System improvements reduce rhizoctonia risks in the south

South Australian grower rises above rhizoctonia

Weeds, Pests, Diseases
Andrew Hansen says Rhizoctonia can cause yield losses of up to 30 per cent in cereals on his property. PHOTO Alistair Lawson

Andrew Hansen says Rhizoctonia can cause yield losses of up to 30 per cent in cereals on his property. PHOTO Alistair Lawson

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Hansen family's ongoing battle against fungal disease leads to new systems approach.

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Rhizoctonia is an ongoing constraint that has always restricted cereal yields for South Australian grower Andrew Hansen.

However, paying close attention to the work of South Australian Research and Development Institute (SARDI) researcher Dr Alan McKay and his team has seen Andrew conduct PreDicta® B testing to identify problem areas, improve his seeding system and implement a number of cultural measures to help reduce losses from the disease.

The mixed farmer from Coomandook, in SA's upper south-east, who farms with his brother Garry, crops about 6700 hectares. He grows wheat, barley, canola, lupins and oaten hay alongside a Merino sheep flock and Angus cattle herd.

In its worst patches, Andrew conservatively estimates losses from Rhizoctonia can be up to 30 per cent in cereals on his property.

"Rhizoctonia has always been more prevalent on our shallow stony soils and our deeper non-wetting sands, which we put down to the nature of those soils in that they tend to dry out a lot quicker and take longer to wet up," Andrew says.

"Originally we would see Rhizoctonia as big bare patches and areas where crops just wouldn't perform, but now we are finding we don't actually see it until later in the year."

This is consistent with observations from Dr McKay, who also conducts trial work on the Hansens' property.

Management tactics

Andrew says crop rotations, particularly the introduction of canola, have been a huge benefit in reducing Rhizoctonia damage.

"We have found that summer weed control, good rotations and good nutrition, especially early in the season, is vitally important in managing Rhizoctonia," he says.

"Good early nutrition is as important as anything - making sure crops are healthy enough to withstand the Rhizoctonia.

"It's an opportunist disease. When the crop is suffering for some other reason, that's when Rhizoctonia becomes more prevalent.

"The least amount of opportunity we can give it to express itself, the less impact it will have on crops."

Good early nutrition is as important as anything - making sure crops are healthy enough to withstand the Rhizoctonia. - South Australian farmer Andrew Hansen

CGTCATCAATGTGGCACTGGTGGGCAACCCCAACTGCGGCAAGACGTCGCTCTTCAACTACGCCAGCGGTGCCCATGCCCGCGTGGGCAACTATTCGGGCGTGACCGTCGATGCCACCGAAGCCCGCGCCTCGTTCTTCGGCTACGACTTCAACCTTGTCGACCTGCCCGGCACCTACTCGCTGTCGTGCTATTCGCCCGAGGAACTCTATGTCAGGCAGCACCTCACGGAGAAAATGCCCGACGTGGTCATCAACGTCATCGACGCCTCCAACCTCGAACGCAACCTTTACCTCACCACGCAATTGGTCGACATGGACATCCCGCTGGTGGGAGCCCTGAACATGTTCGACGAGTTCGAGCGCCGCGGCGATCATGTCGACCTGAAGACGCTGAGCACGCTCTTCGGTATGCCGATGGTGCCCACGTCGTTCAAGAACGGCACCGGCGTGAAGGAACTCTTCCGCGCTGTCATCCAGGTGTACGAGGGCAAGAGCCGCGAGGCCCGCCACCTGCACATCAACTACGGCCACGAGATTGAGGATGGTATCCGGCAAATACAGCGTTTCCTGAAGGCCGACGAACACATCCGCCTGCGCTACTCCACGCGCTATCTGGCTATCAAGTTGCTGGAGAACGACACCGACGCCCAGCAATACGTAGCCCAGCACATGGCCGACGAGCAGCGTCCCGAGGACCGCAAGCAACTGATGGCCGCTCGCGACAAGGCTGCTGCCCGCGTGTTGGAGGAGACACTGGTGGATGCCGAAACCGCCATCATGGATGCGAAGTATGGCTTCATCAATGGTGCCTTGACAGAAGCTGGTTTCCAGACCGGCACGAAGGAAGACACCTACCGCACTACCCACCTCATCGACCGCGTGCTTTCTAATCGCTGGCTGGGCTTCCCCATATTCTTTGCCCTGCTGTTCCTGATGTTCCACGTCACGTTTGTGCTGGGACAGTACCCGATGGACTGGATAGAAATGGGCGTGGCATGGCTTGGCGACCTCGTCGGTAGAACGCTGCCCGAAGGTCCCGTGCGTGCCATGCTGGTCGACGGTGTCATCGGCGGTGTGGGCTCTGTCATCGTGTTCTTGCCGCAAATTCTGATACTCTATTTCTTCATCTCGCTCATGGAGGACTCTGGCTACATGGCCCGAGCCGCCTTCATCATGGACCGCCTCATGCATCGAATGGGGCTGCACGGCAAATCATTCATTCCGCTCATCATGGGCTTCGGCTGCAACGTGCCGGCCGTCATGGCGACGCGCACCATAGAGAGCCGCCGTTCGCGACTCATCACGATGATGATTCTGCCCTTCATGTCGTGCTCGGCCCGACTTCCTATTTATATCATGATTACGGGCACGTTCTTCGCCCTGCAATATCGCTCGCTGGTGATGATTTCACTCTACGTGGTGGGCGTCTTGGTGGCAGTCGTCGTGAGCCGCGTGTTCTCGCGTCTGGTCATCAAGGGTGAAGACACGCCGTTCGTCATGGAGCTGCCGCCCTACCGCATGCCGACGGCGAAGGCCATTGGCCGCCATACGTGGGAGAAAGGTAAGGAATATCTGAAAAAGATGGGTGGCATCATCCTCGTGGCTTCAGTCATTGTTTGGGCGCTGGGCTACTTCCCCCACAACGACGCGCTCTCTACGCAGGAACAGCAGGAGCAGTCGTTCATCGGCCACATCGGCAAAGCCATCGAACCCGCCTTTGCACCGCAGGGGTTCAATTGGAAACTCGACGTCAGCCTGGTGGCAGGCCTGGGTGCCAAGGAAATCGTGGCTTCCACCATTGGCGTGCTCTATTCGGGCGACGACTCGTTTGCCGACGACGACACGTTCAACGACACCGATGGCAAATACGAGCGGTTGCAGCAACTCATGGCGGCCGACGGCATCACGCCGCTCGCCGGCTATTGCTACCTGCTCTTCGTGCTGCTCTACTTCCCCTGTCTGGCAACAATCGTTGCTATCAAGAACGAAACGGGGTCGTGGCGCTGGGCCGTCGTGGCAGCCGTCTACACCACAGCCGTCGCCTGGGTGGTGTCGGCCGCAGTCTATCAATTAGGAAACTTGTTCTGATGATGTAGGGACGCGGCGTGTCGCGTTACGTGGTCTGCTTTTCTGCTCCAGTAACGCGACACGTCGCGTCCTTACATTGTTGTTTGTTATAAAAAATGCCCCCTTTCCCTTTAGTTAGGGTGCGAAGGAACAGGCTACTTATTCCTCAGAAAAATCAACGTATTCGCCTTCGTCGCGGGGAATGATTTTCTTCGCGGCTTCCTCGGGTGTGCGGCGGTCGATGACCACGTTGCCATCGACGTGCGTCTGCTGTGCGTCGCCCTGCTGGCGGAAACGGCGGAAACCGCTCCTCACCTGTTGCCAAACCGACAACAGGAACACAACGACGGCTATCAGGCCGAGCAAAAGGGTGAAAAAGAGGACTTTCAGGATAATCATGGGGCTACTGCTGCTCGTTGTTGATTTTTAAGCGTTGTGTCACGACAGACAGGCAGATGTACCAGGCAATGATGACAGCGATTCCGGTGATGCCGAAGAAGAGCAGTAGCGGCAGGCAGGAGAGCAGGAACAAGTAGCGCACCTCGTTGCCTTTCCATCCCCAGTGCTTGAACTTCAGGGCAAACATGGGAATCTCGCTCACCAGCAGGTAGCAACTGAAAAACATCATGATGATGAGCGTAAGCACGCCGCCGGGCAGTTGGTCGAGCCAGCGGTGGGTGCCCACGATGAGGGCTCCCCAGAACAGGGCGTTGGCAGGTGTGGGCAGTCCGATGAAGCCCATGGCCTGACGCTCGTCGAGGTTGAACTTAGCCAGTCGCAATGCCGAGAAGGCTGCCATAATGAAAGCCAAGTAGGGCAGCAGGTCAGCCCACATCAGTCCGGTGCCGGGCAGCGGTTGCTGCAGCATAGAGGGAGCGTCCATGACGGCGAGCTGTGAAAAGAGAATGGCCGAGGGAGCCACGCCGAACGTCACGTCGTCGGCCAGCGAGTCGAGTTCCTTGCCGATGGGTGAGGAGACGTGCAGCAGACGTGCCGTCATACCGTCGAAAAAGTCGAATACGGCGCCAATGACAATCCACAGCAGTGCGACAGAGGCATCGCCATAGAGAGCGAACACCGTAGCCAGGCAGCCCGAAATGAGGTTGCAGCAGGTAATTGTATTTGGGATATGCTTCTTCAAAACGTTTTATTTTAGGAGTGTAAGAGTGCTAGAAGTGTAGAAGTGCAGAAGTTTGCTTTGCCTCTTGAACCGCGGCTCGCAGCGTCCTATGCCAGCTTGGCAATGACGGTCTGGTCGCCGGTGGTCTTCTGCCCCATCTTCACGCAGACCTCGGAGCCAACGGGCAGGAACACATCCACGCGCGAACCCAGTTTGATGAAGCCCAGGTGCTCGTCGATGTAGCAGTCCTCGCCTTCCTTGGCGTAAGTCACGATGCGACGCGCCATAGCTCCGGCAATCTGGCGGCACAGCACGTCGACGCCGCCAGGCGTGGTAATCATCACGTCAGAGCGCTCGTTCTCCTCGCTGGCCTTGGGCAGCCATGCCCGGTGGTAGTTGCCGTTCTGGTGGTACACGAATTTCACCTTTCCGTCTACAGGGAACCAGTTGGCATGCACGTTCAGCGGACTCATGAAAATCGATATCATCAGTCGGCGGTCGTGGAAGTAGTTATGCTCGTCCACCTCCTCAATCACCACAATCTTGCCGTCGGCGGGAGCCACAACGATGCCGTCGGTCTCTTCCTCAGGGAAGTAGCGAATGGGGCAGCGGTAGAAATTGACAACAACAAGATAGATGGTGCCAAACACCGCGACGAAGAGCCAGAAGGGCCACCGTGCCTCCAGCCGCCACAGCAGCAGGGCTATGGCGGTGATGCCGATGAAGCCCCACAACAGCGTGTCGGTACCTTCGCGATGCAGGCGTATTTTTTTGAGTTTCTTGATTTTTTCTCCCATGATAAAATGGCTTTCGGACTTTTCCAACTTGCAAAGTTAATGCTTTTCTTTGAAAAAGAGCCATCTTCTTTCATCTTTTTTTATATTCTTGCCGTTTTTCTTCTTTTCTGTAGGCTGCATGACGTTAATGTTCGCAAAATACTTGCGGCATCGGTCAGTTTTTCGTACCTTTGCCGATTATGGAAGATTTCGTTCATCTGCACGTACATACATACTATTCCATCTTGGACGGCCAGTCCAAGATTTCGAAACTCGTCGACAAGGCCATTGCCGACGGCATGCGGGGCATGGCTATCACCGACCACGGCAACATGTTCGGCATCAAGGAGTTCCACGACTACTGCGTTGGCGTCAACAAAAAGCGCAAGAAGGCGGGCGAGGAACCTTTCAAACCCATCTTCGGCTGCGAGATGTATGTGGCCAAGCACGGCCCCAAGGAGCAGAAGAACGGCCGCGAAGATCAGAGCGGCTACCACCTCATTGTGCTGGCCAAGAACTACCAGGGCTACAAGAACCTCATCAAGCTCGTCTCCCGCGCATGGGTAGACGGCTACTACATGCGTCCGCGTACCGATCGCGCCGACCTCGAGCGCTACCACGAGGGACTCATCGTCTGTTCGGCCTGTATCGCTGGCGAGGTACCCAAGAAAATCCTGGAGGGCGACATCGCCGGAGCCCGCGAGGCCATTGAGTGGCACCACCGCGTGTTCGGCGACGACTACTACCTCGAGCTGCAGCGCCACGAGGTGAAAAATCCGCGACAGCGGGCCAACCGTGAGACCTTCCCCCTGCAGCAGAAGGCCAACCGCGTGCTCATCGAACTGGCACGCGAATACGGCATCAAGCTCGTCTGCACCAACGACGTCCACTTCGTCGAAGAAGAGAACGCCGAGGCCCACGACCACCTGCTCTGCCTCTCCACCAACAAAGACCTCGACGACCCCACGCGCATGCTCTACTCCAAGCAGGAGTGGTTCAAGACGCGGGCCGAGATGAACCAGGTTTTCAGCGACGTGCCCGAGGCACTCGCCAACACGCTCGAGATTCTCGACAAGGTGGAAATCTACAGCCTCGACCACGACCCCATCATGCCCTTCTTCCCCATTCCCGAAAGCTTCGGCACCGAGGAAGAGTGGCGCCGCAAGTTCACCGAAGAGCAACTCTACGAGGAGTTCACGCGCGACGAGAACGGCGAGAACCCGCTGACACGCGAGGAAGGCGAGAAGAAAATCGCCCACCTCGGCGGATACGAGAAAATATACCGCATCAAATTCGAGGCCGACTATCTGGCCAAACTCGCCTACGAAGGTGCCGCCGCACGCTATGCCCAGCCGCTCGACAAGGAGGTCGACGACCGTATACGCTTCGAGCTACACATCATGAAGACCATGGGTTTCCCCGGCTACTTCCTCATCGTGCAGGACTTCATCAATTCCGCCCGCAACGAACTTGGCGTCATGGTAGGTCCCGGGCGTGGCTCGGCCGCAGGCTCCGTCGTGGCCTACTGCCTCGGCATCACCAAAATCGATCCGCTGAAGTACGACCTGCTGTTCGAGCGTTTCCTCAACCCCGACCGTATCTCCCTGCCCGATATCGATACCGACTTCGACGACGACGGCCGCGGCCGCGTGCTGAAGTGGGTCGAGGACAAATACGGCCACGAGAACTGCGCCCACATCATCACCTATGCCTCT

Barley sown into wheat stubble has been identified as the most high-risk part of the Hansens' rotation when it comes to Rhizoctonia.

To help manage this, they use a liquid system on their seeder which enables them to apply fungicides - along with micro and macro nutrients - at seeding to give the crop the best possible start.

Mechanics

The Hansens use a liquid system on their seeder which enables them to apply fungicides - along with micro and macro nutrients - at seeding to give the crop the best possible start. PHOTO Andrew Hansen

The Hansens use a liquid system on their seeder which enables them to apply fungicides - along with micro and macro nutrients - at seeding to give the crop the best possible start. PHOTO Andrew Hansen

"We have a paired-row seeding system, which enables some cultivation alongside and below the seed - which also helps with Rhizoctonia," Andrew says.

"Initially our liquid system was set up just to place a liquid stream with fungicide below the seed, which was giving reasonable control of Rhizoctonia early in the season when the primary roots were accessing the liquid stream," he says.

"However, we were finding that later on in the season - when the crown roots became more active - they were getting attacked quite severely at times and more so in our problem soils.

"For the first time this year, we have implemented a split liquid system where we are putting some liquid below the seed and some above."

This approach was inspired by Dr McKay's trials, Andrew says.

"Basically, we are trying to replicate to the best of our ability the system that has given the best control in Dr McKay's trials," he says.

"The crops definitely seemed more even in their establishment, but we will have to wait and see the difference at harvest time."

More information: Andrew Hansen, andrew@hansenfarms.com.au

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